Stuart Bat Cave

Texas hill country Region

Stuart Bat Cave, located in Kickapoo Cavern State Park, is a spring-summer home for about 1 million Mexican free-tailed bats. Bats are here from mid-February to as late as mid-October. Bat flights are often spectacular. Group tours are available.

This 6,368-acre site is a mosaic of two major physiographic regions: the Edwards Plateau and the Tamaulipan Thorn-scrub. Ashe juniper and pinyon and live oak predominate the tree canopy throughout the park. The canyons contain Texas persimmon, shin oak, agarita, and evergreen sumac. Steep limestone canyons provide rich and varied habitat for a variety of wildlife. Blue-gray gnatcatcher, bushtit, verdin, varied bunting, Montezuma quail, several species of vireos, including the endangered black-capped vireo, and golden-cheeked warbler occur here. Mammals include white-tailed deer, raccoon, ringtail, gray fox, rock squirrel, and porcupine. Uncommon species of reptiles and amphibians include barking frog, mottled rock rattlesnake, and Texas alligator lizard. Kickapoo Cavern State Park, approximately 0.25 mile in length, boasts some impressive formations. A wild cave tour is available Saturdays only by advance reservation.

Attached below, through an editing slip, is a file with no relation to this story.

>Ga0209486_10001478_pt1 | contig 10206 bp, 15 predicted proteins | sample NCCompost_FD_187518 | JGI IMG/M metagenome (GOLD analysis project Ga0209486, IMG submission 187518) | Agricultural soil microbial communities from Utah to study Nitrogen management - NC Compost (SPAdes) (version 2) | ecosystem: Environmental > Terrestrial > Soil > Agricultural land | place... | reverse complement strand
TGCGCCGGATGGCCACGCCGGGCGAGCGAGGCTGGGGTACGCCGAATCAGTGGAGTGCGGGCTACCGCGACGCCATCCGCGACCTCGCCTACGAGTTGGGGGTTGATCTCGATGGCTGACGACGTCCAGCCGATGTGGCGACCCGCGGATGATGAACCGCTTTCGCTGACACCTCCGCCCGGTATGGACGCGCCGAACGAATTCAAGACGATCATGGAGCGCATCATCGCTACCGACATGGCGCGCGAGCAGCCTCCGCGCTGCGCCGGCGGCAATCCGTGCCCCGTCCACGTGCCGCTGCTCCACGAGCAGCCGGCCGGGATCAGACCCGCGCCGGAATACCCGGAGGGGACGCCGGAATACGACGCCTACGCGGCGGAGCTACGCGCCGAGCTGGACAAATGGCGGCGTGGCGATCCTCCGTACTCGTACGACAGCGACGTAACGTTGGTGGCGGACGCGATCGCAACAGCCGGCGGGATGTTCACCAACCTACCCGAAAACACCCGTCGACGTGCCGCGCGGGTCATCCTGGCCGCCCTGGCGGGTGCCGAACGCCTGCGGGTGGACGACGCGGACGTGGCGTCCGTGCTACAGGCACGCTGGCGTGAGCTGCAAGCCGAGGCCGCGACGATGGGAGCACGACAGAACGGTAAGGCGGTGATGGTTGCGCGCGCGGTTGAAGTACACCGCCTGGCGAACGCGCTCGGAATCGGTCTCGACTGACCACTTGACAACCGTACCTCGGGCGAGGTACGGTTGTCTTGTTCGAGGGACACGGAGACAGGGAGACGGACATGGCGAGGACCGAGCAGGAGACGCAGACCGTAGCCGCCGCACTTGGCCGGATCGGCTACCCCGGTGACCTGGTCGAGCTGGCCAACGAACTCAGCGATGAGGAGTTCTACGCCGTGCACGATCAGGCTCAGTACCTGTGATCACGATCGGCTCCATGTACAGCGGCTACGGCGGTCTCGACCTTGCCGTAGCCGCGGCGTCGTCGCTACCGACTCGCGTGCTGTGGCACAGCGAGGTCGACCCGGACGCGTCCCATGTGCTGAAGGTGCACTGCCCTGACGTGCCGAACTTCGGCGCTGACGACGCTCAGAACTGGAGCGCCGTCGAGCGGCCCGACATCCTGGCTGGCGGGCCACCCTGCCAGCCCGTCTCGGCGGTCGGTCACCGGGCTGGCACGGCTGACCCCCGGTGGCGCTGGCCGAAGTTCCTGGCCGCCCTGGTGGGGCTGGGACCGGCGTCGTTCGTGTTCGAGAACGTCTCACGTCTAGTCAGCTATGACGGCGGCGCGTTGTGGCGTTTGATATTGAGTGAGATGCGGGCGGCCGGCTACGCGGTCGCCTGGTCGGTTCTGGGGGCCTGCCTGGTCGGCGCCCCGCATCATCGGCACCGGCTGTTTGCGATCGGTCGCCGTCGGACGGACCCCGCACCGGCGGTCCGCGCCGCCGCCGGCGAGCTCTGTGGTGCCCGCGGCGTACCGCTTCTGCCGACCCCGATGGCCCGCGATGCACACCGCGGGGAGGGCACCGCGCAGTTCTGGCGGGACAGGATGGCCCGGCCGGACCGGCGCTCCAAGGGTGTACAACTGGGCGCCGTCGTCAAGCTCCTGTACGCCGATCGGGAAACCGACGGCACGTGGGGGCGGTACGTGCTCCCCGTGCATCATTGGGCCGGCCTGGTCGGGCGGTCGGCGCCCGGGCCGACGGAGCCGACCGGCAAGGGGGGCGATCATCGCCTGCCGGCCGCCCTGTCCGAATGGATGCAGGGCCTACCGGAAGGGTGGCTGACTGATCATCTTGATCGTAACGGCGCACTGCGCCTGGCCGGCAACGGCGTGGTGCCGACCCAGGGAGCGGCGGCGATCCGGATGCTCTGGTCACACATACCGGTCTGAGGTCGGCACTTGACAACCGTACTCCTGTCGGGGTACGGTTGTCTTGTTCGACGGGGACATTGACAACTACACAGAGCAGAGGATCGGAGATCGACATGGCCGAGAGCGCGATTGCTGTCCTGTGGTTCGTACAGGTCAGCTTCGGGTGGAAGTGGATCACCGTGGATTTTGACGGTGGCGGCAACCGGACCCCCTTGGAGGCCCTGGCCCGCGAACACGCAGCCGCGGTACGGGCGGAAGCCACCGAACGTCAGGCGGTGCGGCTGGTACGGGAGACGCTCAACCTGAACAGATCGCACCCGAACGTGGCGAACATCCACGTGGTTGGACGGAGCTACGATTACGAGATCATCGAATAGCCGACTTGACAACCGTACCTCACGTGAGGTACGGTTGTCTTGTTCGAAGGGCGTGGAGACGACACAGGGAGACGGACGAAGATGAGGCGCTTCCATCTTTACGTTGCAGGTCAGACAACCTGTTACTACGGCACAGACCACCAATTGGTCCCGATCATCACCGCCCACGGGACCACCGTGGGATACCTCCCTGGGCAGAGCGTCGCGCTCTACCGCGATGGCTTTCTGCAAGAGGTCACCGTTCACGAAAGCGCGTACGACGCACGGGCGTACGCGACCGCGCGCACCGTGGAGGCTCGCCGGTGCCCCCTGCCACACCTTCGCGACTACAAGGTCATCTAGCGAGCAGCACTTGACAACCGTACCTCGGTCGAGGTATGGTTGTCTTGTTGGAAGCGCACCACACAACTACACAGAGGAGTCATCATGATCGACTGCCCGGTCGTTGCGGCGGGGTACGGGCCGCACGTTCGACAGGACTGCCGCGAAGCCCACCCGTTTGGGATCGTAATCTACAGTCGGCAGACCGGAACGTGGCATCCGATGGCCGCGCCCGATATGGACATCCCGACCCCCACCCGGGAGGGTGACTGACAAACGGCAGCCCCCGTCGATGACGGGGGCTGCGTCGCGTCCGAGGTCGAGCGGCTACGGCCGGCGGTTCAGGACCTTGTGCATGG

Visitation Info

Fees

  • $3 park entry fee for ages 13 and up; 12 and under are free. Limited overnight camping facilities are available during operating hours. Call park or visit park website for details.

Reservations

Reservations are not required for bat-flight viewing. Groups may want to consider making advance arrangements.

Hours

The park is open four days a week, 8 a.m. Friday through 5 p.m. on Monday, year-round. For entry on other days, call park to make arrangements.

Handicapped Accessible

Yes

Ownership

Texas Parks and Wildlife Department

Contact Information


Multimedia

Location & Directions

Bat Fact

Bats are adapted for hanging upside down. Their hind limbs are rotated 180 degrees so that their knees face backwards. They hang by their legs and use the claws on their toes to support their weight. Locking tendons in the toes allow the bats to hang without expending energy.